Kiln formed bubble blocks.

I have been fascinated by the bubble for a very long time. When very early pieces failed due to any number of contributing factors to cause excess degassing under a slab of glass, no tears. I loved the way it moved the colours at the edge before it thinned out to form a dome. On smaller failures with thicker domes I realized the potential to use them as magnifiers over multiple points on a panel of glass to distort the underlying lay up. This had promise, and still has after I’ve had time to think about it. It has every thing to do with tooling for some things to meet an agreeable standard, neat and clean.
Bicarbonate of Soda is another beauty that delivers great results, especially creating veils between layers or applied to chosen areas between the layers. Getting the mix and application right determines, chaos and control. Don’t mind a bit of chaos from time to time, but it’s much harder to have a vision of what I’ve set out to achieve. Likewise organics trapped beneath or between layers have been interesting as part of trying to understand how a kiln forming glass worker can gain more control.
Glass blowers are the masters of the bubble. I envied all those taking part in the dance to create all of their forms. I was offered a chance to play with a gather of glass once in 2003 and declined, solely due to the fact that once wouldn’t have been enough.
The blocks were not a one hit wonder and had some spectacular failures. With the thought that it was possible to achieve this and that one day I could go bigger and also on to slabs filled with controlled bubbles pushing through the layers to reach the top, I was over the moon when the first successful bubble block was produced. Equally happy when more successes followed, the failures took the foot off the pedal just a little bit. Guessing without a ruler the original blocks to make up the work, “Thinking Totem”, would be an eighth or less of the size that I’m currently producing. One problem with the bigger blocks is that cold working on some of the pieces that are thin walled are at risk of failure due to exposing the bubble. That can be a real whip. Can hardly wait to get home to build a new mould to suit double stacked Caldera kilns, will have to get serious here with time, heat and volume of bubble, along with all of the other considerations to have integrity.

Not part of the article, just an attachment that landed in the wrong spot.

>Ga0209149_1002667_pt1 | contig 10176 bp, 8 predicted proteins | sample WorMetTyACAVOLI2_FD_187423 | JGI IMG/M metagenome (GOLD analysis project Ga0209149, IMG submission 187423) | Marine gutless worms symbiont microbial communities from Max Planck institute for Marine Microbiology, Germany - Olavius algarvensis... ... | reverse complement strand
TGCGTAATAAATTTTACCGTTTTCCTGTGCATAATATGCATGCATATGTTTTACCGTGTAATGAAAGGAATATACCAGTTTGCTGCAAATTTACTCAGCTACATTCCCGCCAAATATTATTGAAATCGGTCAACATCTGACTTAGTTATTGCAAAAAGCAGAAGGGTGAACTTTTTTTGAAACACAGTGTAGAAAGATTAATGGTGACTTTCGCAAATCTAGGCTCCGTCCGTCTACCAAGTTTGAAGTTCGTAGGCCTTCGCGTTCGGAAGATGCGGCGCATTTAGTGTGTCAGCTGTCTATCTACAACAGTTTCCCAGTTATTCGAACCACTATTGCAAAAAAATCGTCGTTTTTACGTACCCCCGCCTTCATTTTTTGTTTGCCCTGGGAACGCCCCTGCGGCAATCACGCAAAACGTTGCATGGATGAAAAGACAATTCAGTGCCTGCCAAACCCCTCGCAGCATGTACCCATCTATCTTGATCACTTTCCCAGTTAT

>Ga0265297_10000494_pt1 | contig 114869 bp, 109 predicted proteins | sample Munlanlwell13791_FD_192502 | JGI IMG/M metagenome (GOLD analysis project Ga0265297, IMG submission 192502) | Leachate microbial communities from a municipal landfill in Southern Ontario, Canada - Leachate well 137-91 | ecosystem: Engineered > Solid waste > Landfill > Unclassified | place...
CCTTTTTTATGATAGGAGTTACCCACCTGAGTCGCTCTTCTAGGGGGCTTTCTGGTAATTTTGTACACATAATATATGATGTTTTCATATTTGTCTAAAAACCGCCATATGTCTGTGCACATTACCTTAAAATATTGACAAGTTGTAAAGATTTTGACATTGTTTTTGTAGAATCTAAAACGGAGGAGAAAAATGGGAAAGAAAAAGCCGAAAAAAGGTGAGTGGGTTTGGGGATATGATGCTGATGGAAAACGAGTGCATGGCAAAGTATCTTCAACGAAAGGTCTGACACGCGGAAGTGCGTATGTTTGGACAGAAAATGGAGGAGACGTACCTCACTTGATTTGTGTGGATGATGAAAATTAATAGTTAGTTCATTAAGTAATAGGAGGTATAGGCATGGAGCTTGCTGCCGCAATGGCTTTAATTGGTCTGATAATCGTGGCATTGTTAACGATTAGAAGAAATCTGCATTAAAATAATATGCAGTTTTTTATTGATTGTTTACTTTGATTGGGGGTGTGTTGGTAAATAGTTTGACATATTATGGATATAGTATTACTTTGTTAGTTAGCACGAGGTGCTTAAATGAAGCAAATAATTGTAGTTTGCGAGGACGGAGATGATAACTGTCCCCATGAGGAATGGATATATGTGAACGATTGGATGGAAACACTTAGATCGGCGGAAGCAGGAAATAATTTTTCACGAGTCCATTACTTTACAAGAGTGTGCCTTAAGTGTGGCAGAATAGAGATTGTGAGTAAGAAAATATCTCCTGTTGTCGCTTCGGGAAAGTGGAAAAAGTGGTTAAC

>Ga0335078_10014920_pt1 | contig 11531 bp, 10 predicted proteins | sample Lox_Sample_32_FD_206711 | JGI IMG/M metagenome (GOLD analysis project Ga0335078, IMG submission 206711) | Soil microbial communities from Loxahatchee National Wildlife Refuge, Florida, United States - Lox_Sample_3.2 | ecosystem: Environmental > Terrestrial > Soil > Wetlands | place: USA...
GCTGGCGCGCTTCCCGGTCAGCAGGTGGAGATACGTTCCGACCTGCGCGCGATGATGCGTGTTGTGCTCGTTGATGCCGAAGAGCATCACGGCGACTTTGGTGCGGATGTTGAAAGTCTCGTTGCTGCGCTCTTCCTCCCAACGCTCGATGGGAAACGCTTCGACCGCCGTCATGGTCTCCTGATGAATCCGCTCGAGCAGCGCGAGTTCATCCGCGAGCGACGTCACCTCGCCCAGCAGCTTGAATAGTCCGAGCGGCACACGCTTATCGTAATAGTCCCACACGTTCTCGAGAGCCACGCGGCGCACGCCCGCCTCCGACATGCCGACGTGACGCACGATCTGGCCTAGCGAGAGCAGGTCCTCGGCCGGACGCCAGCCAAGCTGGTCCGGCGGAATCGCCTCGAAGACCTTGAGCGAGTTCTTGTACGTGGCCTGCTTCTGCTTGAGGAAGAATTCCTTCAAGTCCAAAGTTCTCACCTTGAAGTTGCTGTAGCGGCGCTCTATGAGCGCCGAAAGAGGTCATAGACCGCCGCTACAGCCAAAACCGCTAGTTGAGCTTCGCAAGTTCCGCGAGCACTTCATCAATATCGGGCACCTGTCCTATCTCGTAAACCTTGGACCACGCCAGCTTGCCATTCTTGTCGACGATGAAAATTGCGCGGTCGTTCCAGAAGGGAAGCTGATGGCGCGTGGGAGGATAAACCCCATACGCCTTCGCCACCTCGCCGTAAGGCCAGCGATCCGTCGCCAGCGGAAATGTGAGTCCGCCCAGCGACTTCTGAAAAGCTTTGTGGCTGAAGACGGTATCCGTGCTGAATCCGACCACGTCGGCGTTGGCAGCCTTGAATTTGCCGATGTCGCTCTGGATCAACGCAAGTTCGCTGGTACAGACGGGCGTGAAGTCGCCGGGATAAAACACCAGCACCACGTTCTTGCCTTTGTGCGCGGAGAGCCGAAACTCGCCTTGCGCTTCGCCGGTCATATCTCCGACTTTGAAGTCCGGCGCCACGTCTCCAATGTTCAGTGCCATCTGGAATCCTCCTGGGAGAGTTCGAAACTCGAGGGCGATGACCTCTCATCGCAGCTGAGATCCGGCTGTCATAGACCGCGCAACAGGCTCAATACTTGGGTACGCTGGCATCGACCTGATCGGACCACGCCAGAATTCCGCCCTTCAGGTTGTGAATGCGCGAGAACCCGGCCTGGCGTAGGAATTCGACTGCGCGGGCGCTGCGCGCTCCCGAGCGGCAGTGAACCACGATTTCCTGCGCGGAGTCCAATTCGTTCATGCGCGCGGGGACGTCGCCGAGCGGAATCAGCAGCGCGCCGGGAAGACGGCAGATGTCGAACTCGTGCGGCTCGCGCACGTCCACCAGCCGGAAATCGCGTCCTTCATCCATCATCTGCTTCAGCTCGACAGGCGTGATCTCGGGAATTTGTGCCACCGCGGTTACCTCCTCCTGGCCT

The best part about this process for me is that I need the box open at top temp more often than not. Mindful to maintain good temperature for the glass. I’ve learnt to use compressed air to cool top of block gradually if I feel that a bubble is rising too quickly and is likely to continue once hold at that temp is cancelled. On other occasions it is a case of using a flame to heat a section on top of block to allow movement into that area. I have along way to go before I can gain control of a bubble through heated glass, to know it’s position within a slab at a certain time ,working at desired temperature. It’s just science. How many bubbles in a slab could one fit? Can’t jam them in there all at once. This is where being a diesel fitter is going to pay off again. I so want to be an ex one though

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